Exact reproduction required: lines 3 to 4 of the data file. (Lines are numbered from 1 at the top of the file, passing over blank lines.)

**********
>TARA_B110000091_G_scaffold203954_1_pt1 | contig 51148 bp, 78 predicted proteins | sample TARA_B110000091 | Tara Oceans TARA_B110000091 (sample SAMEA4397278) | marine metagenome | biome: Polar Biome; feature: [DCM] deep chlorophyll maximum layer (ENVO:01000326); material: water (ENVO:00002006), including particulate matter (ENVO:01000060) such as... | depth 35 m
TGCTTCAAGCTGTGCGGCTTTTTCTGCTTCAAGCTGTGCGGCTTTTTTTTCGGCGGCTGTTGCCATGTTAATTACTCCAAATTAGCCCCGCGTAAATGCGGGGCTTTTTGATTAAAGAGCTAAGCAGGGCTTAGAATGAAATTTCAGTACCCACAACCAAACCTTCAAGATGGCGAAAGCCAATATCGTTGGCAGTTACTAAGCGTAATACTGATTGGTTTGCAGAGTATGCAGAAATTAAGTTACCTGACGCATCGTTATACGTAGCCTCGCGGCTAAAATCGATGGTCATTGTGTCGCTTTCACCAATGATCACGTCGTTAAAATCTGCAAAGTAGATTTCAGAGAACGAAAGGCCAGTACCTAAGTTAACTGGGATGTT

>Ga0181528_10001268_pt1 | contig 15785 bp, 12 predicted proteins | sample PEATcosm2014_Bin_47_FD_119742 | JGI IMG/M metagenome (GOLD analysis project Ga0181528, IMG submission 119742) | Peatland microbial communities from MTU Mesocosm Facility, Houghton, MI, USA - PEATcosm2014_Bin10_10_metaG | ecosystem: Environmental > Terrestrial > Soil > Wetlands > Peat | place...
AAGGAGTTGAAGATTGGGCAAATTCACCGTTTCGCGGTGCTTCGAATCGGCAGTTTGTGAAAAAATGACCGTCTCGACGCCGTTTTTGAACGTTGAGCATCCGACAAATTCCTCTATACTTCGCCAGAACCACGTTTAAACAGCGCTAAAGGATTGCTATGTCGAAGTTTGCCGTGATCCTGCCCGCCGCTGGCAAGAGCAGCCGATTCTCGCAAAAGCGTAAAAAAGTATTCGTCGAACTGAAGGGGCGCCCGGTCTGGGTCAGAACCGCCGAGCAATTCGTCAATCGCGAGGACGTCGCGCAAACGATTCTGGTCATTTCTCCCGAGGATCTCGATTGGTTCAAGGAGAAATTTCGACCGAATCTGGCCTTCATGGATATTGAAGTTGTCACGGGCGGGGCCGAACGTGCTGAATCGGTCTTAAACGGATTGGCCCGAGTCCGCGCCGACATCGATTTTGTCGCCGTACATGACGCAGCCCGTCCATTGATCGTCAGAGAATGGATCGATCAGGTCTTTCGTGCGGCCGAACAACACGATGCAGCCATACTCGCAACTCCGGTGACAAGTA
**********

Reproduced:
>Ga0181528_10001268_pt1 | contig 15785 bp, 12 predicted proteins | sample PEATcosm2014_Bin_47_FD_119742 | JGI IMG/M metagenome (GOLD analysis project Ga0181528, IMG submission 119742) | Peatland microbial communities from MTU Mesocosm Facility, Houghton, MI, USA - PEATcosm2014_Bin10_10_metaG | ecosystem: Environmental > Terrestrial > Soil > Wetlands > Peat | place...
AAGGAGTTGAAGATTGGGCAAATTCACCGTTTCGCGGTGCTTCGAATCGGCAGTTTGTGAAAAAATGACCGTCTCGACGCCGTTTTTGAACGTTGAGCATCCGACAAATTCCTCTATACTTCGCCAGAACCACGTTTAAACAGCGCTAAAGGATTGCTATGTCGAAGTTTGCCGTGATCCTGCCCGCCGCTGGCAAGAGCAGCCGATTCTCGCAAAAGCGTAAAAAAGTATTCGTCGAACTGAAGGGGCGCCCGGTCTGGGTCAGAACCGCCGAGCAATTCGTCAATCGCGAGGACGTCGCGCAAACGATTCTGGTCATTTCTCCCGAGGATCTCGATTGGTTCAAGGAGAAATTTCGACCGAATCTGGCCTTCATGGATATTGAAGTTGTCACGGGCGGGGCCGAACGTGCTGAATCGGTCTTAAACGGATTGGCCCGAGTCCGCGCCGACATCGATTTTGTCGCCGTACATGACGCAGCCCGTCCATTGATCGTCAGAGAATGGATCGATCAGGTCTTTCGTGCGGCCGAACAACACGATGCAGCCATACTCGCAACTCCGGTGACAAGTA